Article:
Be alert for tidal flooding and King Tide photosDecember 16th, 2012 by cdunagan
Some of the highest tides of the year, combined with a strong low-pressure system, could provide “King Tide” observers with ideal conditions tomorrow (Monday) for taking pictures of near-flood conditions or even flooding in some places.
This is the third year the Washington Department of Ecology has put out a call for photos of high-tide conditions.
“Documenting how very high tides affect the natural environment and our coastal infrastructure will help us visualize what sea level rise might look like in the future,” states Ecology’s “Climate Change” blog.
The King Tide photo initiative began in Australia in January 2009. Washington and British Columbia joined in 2010, followed by Oregon and California in 2011.
Tide tables predict that tides in Bremerton and Port Orchard will reach 13.4 feet at 8:28 a.m. tomorrow. Check on other locations and other days in Washington state at Saltwater Tides.
The National Weather Service has issued a coastal flood advisory for Western Washington because of low-pressure conditions, which could add 1.5 feet to the tide table prediction. That would put the Bremerton area at 14.9 feet. Check out the Weather Service advisory and the Kitsap Sun story.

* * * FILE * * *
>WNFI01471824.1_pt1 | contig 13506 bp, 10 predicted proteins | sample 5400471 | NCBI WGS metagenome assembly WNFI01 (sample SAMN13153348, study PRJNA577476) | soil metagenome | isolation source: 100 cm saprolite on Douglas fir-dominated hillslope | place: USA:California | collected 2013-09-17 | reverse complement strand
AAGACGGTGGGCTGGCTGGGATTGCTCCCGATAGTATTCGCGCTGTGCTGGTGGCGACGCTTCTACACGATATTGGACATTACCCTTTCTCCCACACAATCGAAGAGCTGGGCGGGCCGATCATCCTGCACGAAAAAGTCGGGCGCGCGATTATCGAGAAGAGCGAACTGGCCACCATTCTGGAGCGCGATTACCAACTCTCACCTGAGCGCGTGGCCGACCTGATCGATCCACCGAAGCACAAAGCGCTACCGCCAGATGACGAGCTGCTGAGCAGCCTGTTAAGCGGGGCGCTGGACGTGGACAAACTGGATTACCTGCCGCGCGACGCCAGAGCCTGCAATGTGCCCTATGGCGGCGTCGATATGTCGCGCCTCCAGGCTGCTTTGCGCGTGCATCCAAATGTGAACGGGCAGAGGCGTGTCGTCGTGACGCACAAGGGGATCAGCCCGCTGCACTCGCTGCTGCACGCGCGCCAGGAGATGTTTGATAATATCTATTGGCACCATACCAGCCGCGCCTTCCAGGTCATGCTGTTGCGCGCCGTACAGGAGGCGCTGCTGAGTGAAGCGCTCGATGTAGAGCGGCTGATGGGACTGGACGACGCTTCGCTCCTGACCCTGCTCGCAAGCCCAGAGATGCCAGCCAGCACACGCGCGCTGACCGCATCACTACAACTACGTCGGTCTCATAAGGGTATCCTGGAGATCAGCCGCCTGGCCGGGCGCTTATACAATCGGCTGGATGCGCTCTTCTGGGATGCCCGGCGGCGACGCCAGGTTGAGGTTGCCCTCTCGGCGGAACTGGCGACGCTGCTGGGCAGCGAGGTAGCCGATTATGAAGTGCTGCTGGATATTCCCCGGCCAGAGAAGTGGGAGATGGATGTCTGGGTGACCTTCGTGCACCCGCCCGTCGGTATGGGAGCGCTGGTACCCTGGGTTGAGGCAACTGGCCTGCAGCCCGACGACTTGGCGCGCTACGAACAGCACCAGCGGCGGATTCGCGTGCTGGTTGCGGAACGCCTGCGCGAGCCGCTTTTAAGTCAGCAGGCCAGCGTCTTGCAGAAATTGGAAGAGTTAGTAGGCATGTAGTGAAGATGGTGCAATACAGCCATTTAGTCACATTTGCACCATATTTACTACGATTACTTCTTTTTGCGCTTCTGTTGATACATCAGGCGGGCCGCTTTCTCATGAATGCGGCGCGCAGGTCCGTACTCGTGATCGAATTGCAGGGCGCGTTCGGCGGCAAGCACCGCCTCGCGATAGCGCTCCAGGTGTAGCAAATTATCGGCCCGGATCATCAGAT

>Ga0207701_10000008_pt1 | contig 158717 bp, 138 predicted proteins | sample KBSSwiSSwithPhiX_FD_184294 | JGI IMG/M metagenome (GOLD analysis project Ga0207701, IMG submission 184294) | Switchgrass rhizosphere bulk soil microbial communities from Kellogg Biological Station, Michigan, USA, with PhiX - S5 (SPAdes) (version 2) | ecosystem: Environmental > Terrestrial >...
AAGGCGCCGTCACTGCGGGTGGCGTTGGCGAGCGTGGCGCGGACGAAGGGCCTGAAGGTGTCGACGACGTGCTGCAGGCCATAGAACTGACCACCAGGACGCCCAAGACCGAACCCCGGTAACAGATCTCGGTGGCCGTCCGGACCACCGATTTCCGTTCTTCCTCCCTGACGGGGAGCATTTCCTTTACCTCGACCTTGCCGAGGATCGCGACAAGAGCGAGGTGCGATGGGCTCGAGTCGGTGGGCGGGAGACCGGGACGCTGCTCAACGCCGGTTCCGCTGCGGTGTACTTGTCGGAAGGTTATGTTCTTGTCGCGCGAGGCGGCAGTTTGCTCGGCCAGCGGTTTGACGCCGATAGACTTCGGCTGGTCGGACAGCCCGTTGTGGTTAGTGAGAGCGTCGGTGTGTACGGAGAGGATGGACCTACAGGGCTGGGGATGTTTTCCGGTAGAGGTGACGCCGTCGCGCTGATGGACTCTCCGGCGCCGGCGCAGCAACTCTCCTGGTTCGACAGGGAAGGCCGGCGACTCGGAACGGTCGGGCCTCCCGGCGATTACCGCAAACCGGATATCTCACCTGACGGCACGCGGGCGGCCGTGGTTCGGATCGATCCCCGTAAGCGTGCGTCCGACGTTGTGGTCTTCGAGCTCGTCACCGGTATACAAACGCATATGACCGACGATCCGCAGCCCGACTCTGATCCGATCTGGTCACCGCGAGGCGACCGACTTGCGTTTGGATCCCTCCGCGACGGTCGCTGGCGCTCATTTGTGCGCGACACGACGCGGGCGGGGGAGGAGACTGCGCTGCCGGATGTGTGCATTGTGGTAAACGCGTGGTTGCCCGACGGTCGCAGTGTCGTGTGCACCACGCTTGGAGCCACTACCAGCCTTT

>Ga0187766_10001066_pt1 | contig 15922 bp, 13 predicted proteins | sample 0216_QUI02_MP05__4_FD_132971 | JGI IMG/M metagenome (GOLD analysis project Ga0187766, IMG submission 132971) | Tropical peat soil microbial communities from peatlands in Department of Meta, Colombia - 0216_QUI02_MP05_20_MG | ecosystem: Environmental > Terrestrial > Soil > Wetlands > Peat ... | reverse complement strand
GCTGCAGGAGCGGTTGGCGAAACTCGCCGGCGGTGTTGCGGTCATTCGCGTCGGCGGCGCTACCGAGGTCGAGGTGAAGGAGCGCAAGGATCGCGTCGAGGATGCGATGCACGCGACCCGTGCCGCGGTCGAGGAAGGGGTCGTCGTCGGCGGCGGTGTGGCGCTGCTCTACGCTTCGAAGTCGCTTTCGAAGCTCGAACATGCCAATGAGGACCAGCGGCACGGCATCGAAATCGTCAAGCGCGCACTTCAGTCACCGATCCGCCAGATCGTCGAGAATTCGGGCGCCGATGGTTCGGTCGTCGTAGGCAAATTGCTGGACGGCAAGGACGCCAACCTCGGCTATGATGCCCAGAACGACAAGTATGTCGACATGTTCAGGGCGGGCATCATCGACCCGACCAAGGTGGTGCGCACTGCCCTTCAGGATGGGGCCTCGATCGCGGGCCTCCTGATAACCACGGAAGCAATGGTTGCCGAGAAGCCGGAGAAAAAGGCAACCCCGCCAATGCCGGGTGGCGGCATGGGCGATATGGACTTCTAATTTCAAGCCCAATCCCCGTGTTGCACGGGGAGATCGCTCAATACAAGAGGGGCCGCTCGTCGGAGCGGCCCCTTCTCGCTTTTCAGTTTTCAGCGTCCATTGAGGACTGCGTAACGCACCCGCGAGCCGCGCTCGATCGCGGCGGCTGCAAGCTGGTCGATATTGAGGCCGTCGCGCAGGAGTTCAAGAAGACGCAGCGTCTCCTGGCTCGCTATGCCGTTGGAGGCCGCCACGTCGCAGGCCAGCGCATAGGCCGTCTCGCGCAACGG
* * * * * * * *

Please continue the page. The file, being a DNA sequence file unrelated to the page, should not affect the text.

While it looks like we’ll have a very high tide, it probably
won’t be a record. I was unable to find historical data for
Bremerton, but the record high tide for Seattle is
feet on Jan. 27, 1983. The tide tables predict that Seattle
will reach 12.5 feet tomorrow, or 14 feet with the added 1.5 feet
because of the low pressure.
Historical data can be found on NOAA’s “Tides and Currents” webpage after selecting a station.
Shortly after I posted this, Jeff Adams of Washington Sea Grant sent me an email to point out that NOAA’s numbers need to be corrected by subtracting 7.94, because NOAA uses a different baseline than we commonly use in this area. That would place the record in Seattle at 14.5 feet, much closer to what we may see tomorrow. I should have known that something was amiss with that data. For more on this point, check out Jeff’s blog, Sea Life.
King Tides will continue through this week, declining slightly each day, then will return on Jan. 14.
I’m certainly not hoping for high water levels, but where they occur it would be great to have some photos. Feel free to send them to me at cdunagan, as well as uploading to the Flickr page called “Washington King Tide Photo Initiative.”